- what percentage of those clients have been contacted,
- what percentage have been qualified as potential clients,
- what percentage have been retained,
- what percentage have fee-generating matters, and
- the average fee generated, minus the firm’s fixed and operational expenses.
Here’s an example of how the equation might look for a relatively new solo contingency firm:
52 (prospects) x 85% (Contact %) x 45% (Qualified %) x 75% (Retained %) x 80% (Fee Generating %) x $5000 (Average Fee) – $35,000 (Fixed + Operational Expenses) = $24,670 (Net Income)
The equation provides a result that tells arguably the most important story possible for a law firm—its estimated net income. That in and of itself is an important feature of the equation.
However, that is only one piece of important information the equation provides. In addition, the equation’s variables interact with each other in the form of ratios to tell their own stories that can uncover weaknesses in a firm’s marketing and intake processes, as well as its delivery of legal services.
In addition to the results from the equation, here are five ratios involving the equation’s variables that contingency firms should pay close attention to:
1. % Qualified / Prospects. Casting a wide net with advertising and marketing to bring in a high volume of prospective clients may be beneficial to contingency firms in some ways and will be expensive in others. But most firms will only want to bring in prospects who actually need their services, and whom the firms have the desire and ability to serve.
Each firm should have a set of basic qualifying questions to determine whether a prospect should move forward through the firm’s intake funnel and ultimately speak with an attorney. This ratio helps a contingency firm determine whether its advertising and marketing are attracting the right kind of prospects for its firm, and whether its intake efforts are effective in qualifying prospects.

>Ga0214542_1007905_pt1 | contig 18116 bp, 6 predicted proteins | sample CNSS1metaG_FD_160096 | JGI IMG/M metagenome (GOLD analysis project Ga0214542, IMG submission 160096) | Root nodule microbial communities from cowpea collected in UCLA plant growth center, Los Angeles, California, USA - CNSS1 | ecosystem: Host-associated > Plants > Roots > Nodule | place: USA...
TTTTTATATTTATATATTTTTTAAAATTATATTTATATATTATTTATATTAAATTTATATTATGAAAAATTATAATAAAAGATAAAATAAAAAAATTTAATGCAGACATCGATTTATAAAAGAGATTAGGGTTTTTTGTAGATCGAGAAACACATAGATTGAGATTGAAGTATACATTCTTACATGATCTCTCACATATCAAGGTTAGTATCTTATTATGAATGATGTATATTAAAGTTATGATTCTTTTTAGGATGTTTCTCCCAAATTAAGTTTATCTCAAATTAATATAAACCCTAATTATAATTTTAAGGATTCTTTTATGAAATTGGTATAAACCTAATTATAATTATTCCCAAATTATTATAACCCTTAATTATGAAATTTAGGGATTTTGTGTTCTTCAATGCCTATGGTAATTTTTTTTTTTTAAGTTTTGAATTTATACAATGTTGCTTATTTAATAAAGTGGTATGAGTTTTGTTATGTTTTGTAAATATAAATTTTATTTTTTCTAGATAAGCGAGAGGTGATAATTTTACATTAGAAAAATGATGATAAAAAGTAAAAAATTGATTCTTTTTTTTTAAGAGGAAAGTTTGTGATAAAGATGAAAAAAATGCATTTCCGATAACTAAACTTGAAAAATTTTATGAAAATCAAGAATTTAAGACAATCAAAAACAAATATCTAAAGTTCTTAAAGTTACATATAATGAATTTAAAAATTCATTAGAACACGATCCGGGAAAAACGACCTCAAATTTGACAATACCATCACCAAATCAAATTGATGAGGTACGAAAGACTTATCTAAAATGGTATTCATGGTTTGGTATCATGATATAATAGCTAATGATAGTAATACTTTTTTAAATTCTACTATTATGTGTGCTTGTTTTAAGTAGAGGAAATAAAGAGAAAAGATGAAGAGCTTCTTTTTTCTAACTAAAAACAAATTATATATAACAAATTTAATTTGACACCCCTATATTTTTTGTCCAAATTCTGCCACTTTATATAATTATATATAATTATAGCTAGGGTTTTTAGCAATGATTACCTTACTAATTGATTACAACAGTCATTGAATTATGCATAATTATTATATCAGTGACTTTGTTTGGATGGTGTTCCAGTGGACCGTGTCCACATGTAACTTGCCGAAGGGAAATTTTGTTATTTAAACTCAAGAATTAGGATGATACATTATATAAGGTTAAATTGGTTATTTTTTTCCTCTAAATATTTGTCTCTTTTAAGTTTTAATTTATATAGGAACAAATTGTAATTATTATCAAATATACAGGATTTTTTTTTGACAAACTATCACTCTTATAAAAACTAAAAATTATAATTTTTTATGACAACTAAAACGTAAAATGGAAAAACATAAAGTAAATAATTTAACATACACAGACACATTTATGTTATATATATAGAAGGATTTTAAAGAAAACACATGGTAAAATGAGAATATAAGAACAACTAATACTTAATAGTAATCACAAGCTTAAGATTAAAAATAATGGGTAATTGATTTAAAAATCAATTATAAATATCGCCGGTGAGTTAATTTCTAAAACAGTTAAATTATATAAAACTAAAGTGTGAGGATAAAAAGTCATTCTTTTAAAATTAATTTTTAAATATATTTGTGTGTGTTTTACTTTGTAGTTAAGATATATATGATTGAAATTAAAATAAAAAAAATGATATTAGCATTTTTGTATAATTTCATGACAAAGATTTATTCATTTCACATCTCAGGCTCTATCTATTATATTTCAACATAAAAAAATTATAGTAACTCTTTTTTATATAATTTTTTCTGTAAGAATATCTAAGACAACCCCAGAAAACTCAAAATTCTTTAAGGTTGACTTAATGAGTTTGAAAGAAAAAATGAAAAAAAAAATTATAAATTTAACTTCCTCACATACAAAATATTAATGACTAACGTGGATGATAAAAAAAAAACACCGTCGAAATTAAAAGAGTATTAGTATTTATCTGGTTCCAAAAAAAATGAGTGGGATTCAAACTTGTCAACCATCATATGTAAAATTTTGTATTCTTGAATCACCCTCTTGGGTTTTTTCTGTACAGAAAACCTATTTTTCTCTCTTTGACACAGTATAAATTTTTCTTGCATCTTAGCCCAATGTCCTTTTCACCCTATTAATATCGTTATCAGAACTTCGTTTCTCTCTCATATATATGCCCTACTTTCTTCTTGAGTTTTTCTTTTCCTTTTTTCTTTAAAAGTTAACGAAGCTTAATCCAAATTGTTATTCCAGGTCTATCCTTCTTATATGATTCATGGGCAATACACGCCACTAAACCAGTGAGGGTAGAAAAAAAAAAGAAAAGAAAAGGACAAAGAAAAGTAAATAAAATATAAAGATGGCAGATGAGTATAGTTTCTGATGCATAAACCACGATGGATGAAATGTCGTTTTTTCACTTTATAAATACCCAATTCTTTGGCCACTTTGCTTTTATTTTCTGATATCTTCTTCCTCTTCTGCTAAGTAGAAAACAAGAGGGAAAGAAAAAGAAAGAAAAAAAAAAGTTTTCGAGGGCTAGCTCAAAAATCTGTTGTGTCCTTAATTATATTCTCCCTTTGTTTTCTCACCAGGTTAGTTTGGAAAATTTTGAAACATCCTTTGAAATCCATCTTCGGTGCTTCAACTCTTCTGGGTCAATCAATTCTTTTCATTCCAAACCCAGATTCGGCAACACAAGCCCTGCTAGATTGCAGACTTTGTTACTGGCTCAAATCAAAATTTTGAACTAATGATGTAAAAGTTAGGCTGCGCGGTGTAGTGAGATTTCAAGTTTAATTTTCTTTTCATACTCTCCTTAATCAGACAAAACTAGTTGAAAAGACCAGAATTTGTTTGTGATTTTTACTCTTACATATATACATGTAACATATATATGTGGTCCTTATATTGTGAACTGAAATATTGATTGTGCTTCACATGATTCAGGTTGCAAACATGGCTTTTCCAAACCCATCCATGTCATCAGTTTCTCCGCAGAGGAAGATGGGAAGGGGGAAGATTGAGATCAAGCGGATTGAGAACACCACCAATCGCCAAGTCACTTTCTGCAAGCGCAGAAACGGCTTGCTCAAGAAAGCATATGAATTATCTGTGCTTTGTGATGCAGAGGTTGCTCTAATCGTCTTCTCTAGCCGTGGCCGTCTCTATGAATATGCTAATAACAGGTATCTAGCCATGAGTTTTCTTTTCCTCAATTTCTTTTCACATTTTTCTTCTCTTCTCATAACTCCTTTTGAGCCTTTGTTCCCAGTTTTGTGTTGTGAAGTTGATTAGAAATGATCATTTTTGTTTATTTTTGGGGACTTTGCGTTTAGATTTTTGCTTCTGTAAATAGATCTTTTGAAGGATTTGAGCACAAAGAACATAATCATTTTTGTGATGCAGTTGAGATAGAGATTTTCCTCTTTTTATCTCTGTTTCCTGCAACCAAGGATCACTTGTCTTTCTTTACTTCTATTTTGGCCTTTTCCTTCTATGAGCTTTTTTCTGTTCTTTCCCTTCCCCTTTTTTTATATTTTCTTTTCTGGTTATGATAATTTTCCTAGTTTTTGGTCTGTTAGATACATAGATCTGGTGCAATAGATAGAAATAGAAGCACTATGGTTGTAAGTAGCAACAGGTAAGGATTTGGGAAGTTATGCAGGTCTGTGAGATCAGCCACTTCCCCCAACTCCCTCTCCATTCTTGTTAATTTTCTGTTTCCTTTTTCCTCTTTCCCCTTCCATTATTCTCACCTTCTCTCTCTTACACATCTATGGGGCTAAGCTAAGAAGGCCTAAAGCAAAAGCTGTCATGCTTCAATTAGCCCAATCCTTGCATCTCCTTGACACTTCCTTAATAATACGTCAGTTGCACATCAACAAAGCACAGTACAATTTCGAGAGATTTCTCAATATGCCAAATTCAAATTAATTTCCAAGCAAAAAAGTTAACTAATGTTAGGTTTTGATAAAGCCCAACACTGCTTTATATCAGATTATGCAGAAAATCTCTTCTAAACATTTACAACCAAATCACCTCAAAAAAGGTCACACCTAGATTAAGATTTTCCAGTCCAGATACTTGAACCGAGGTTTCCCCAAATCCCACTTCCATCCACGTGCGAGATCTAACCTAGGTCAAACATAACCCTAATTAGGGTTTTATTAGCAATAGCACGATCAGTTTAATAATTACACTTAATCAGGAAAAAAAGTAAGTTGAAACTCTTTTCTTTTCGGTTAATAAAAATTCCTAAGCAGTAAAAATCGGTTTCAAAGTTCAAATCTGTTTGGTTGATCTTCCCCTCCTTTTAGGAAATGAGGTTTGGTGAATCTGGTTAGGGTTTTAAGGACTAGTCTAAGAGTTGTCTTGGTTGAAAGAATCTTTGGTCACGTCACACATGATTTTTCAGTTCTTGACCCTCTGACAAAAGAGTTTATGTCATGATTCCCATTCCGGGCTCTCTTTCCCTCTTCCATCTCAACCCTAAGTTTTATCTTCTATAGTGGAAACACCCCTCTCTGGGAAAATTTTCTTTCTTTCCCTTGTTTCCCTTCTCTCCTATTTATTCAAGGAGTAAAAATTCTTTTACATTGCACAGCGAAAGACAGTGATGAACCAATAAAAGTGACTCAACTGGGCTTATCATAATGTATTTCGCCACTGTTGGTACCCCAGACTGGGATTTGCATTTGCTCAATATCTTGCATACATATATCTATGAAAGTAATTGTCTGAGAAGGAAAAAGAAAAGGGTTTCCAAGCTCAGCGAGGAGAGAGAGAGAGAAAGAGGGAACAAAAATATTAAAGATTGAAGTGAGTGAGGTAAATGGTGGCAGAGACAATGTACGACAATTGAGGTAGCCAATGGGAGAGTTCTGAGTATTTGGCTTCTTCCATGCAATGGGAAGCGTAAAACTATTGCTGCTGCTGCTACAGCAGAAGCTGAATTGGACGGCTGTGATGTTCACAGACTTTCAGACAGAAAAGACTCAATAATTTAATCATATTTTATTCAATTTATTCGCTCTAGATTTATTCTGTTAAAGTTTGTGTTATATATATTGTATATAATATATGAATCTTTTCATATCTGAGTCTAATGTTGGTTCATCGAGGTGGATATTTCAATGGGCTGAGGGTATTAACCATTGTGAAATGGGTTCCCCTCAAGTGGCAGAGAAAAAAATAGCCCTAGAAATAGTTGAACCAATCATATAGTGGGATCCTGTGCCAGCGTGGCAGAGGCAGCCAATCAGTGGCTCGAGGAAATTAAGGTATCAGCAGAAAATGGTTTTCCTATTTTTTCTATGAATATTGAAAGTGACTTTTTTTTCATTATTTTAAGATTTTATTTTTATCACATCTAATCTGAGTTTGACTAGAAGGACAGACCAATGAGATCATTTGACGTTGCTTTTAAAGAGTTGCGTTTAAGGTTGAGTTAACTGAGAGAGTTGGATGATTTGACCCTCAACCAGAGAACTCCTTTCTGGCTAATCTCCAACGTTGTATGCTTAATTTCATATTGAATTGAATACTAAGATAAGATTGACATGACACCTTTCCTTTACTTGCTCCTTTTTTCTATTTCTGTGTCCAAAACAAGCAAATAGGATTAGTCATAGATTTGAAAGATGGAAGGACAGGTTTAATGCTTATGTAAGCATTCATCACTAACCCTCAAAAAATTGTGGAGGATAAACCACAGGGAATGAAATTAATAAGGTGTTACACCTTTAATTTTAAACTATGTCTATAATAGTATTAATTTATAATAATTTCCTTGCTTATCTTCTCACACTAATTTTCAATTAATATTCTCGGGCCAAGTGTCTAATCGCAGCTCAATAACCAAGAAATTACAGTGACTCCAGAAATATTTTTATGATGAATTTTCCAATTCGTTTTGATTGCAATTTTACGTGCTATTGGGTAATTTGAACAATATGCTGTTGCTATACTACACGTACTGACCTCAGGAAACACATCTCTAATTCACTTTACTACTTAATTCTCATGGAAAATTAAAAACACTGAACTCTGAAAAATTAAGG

2. % Retained / % Qualified. By indicating what percentage of qualified prospects actually sign on as clients, this ratio shows a contingency firm’s closing rate. This ratio will make it clear whether a firm’s intake team is doing its job, and whether the staff members or lawyers the firm deems are its “closers” are actually closing new clients.
3. % Fee Generating / % Retained. This ratio measures the quality of a contingency firm’s inventory and will help explain whether it is qualifying and retaining the right cases. If it is, this number should be high. This number will never be 100% because there will be natural attrition of clients no longer interested in pursuing a claim, passing away, or otherwise no longer capable of representation, as well as the (hopefully few) client matters for which there is no recovery. That said, a 100% ratio should always be the goal. If a contingency firm thinks its ratio seems low, that is an indication that it is accepting too many low-quality cases. This results in the unfortunate reality of paying operating expenses and investing in litigation costs that will never generate a return.
Managers of contingency firms should focus their efforts on continuously increasing the total fees per case by pursuing aggressive strategies to maximize the value of each case. At contingency firms, a client’s interests are generally aligned with those of the firm. For that reason, maximizing case value is almost always in the best interests of both a client and a firm.
4. Operational Expenses / Fixed Expenses. Every contingency firm should have an annual budget made up of fixed expenses like rent and variable expenses like advertising. Firm managers should be aware of their firms’ expenses and consistently evaluate them. Further, if revenue does not meet expectations, they should know the variable expenses they can reduce to maintain their profitability goals. Firm managers should also manage the return on these expenses by identifying whether incurring particular expenses can lead to more profitability—and then adjusting that spending accordingly.
5. Net Income / Revenue. Sometimes, a significant amount of gross revenue earned from fees does not flow down to net income. This ratio measures a combination of a contingency firm’s front-of-the-house expenses, operations expenses, financial discipline, and reinvestment levels.
The systems behind the equation
Building this equation and sourcing its inputs has major implications for a contingency firm’s data gathering and information systems.